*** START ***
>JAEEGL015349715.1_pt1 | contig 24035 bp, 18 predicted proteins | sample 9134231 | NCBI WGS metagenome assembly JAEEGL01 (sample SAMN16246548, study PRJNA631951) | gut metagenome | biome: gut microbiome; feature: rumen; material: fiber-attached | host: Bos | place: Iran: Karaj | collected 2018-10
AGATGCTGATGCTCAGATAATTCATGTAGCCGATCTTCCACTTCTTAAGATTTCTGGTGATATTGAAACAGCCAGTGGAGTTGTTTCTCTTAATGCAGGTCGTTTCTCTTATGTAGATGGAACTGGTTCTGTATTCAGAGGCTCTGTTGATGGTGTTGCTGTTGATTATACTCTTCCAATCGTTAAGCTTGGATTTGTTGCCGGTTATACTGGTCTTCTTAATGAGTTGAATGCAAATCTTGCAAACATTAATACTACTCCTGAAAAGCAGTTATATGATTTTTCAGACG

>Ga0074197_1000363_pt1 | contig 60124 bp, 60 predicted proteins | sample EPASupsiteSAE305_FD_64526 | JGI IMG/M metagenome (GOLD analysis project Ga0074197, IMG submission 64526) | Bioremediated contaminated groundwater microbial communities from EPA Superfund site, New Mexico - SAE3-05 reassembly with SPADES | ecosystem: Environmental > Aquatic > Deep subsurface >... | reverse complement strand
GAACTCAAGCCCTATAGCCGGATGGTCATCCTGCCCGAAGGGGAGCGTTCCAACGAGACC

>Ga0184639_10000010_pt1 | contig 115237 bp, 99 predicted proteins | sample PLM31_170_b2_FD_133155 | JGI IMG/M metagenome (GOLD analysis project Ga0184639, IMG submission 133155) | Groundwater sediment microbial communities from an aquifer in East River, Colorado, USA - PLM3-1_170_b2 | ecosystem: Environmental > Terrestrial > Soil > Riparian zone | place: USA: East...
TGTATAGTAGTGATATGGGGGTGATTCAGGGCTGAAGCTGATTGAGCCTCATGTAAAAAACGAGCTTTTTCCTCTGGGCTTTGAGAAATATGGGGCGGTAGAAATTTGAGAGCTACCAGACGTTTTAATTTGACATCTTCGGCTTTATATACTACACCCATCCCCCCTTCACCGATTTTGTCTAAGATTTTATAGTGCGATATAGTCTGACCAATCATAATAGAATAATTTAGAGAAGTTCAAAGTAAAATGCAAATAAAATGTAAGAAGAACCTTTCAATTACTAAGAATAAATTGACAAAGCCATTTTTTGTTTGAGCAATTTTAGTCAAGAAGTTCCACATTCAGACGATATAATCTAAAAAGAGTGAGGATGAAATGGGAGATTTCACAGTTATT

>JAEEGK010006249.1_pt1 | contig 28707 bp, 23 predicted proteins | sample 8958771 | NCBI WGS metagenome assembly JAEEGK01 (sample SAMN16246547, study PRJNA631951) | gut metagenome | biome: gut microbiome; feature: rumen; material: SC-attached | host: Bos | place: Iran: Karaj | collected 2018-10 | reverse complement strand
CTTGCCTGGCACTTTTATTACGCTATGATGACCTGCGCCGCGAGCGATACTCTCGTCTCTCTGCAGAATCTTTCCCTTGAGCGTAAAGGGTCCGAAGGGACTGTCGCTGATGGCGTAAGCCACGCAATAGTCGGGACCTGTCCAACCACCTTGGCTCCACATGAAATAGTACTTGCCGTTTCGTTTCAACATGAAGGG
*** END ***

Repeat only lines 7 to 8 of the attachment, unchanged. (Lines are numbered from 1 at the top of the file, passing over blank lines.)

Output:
>JAEEGK010006249.1_pt1 | contig 28707 bp, 23 predicted proteins | sample 8958771 | NCBI WGS metagenome assembly JAEEGK01 (sample SAMN16246547, study PRJNA631951) | gut metagenome | biome: gut microbiome; feature: rumen; material: SC-attached | host: Bos | place: Iran: Karaj | collected 2018-10 | reverse complement strand
CTTGCCTGGCACTTTTATTACGCTATGATGACCTGCGCCGCGAGCGATACTCTCGTCTCTCTGCAGAATCTTTCCCTTGAGCGTAAAGGGTCCGAAGGGACTGTCGCTGATGGCGTAAGCCACGCAATAGTCGGGACCTGTCCAACCACCTTGGCTCCACATGAAATAGTACTTGCCGTTTCGTTTCAACATGAAGGG